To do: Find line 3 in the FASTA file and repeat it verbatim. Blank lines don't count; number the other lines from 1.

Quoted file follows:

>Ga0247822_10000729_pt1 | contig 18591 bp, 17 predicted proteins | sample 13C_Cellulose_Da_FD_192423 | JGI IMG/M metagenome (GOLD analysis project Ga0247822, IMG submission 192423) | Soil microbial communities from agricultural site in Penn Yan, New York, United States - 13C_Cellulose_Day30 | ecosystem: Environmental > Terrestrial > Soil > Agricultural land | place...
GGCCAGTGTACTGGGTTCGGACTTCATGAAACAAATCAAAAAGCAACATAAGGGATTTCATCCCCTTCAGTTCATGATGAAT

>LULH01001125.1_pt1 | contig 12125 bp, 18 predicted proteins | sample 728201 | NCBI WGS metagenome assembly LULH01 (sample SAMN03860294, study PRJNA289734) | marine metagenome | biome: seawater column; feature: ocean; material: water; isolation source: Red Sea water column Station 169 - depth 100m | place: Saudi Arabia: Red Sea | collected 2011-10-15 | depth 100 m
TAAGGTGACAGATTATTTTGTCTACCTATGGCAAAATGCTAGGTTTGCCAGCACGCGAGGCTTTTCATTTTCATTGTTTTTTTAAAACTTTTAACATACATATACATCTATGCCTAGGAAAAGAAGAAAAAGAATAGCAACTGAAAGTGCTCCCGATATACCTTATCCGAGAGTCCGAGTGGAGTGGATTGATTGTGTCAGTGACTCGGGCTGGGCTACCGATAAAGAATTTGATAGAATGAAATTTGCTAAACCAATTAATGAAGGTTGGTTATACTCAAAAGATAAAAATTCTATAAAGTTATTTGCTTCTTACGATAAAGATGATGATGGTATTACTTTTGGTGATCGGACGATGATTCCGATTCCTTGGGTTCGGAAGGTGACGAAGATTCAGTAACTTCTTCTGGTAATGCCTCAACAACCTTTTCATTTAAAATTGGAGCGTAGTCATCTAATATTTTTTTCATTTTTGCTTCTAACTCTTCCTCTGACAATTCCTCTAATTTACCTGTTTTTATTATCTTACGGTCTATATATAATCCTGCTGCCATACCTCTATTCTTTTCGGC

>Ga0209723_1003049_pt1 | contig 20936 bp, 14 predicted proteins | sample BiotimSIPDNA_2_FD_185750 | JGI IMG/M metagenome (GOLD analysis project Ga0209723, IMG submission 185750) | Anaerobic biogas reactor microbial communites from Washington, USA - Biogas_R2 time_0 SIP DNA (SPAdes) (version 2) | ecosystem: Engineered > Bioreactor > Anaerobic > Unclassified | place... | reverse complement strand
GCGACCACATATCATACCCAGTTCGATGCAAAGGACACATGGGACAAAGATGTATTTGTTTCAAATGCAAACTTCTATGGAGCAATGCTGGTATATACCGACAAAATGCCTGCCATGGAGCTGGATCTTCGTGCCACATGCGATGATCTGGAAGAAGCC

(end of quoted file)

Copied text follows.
>LULH01001125.1_pt1 | contig 12125 bp, 18 predicted proteins | sample 728201 | NCBI WGS metagenome assembly LULH01 (sample SAMN03860294, study PRJNA289734) | marine metagenome | biome: seawater column; feature: ocean; material: water; isolation source: Red Sea water column Station 169 - depth 100m | place: Saudi Arabia: Red Sea | collected 2011-10-15 | depth 100 m